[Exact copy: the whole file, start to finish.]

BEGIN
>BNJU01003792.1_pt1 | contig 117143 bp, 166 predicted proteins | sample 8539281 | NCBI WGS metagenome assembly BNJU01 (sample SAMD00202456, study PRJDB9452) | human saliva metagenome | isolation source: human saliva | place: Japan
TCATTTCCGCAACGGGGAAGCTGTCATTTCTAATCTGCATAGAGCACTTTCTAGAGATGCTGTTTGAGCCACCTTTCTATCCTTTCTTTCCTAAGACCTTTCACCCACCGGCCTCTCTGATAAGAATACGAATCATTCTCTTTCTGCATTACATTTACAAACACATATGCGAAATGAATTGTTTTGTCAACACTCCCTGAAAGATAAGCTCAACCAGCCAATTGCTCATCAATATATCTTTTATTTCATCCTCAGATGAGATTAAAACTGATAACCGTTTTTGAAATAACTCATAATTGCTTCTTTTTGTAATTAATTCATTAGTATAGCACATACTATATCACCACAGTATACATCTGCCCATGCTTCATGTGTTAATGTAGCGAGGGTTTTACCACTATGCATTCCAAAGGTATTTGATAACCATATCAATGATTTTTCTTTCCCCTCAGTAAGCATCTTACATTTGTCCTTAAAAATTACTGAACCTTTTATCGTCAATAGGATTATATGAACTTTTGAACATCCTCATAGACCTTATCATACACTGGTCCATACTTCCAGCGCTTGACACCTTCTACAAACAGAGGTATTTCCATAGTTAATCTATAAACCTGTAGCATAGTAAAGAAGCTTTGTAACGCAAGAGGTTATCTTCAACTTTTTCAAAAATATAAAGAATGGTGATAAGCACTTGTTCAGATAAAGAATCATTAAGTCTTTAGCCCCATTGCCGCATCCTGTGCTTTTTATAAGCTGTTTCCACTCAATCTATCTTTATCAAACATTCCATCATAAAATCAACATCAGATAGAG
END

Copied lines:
>BNJU01003792.1_pt1 | contig 117143 bp, 166 predicted proteins | sample 8539281 | NCBI WGS metagenome assembly BNJU01 (sample SAMD00202456, study PRJDB9452) | human saliva metagenome | isolation source: human saliva | place: Japan
TCATTTCCGCAACGGGGAAGCTGTCATTTCTAATCTGCATAGAGCACTTTCTAGAGATGCTGTTTGAGCCACCTTTCTATCCTTTCTTTCCTAAGACCTTTCACCCACCGGCCTCTCTGATAAGAATACGAATCATTCTCTTTCTGCATTACATTTACAAACACATATGCGAAATGAATTGTTTTGTCAACACTCCCTGAAAGATAAGCTCAACCAGCCAATTGCTCATCAATATATCTTTTATTTCATCCTCAGATGAGATTAAAACTGATAACCGTTTTTGAAATAACTCATAATTGCTTCTTTTTGTAATTAATTCATTAGTATAGCACATACTATATCACCACAGTATACATCTGCCCATGCTTCATGTGTTAATGTAGCGAGGGTTTTACCACTATGCATTCCAAAGGTATTTGATAACCATATCAATGATTTTTCTTTCCCCTCAGTAAGCATCTTACATTTGTCCTTAAAAATTACTGAACCTTTTATCGTCAATAGGATTATATGAACTTTTGAACATCCTCATAGACCTTATCATACACTGGTCCATACTTCCAGCGCTTGACACCTTCTACAAACAGAGGTATTTCCATAGTTAATCTATAAACCTGTAGCATAGTAAAGAAGCTTTGTAACGCAAGAGGTTATCTTCAACTTTTTCAAAAATATAAAGAATGGTGATAAGCACTTGTTCAGATAAAGAATCATTAAGTCTTTAGCCCCATTGCCGCATCCTGTGCTTTTTATAAGCTGTTTCCACTCAATCTATCTTTATCAAACATTCCATCATAAAATCAACATCAGATAGAG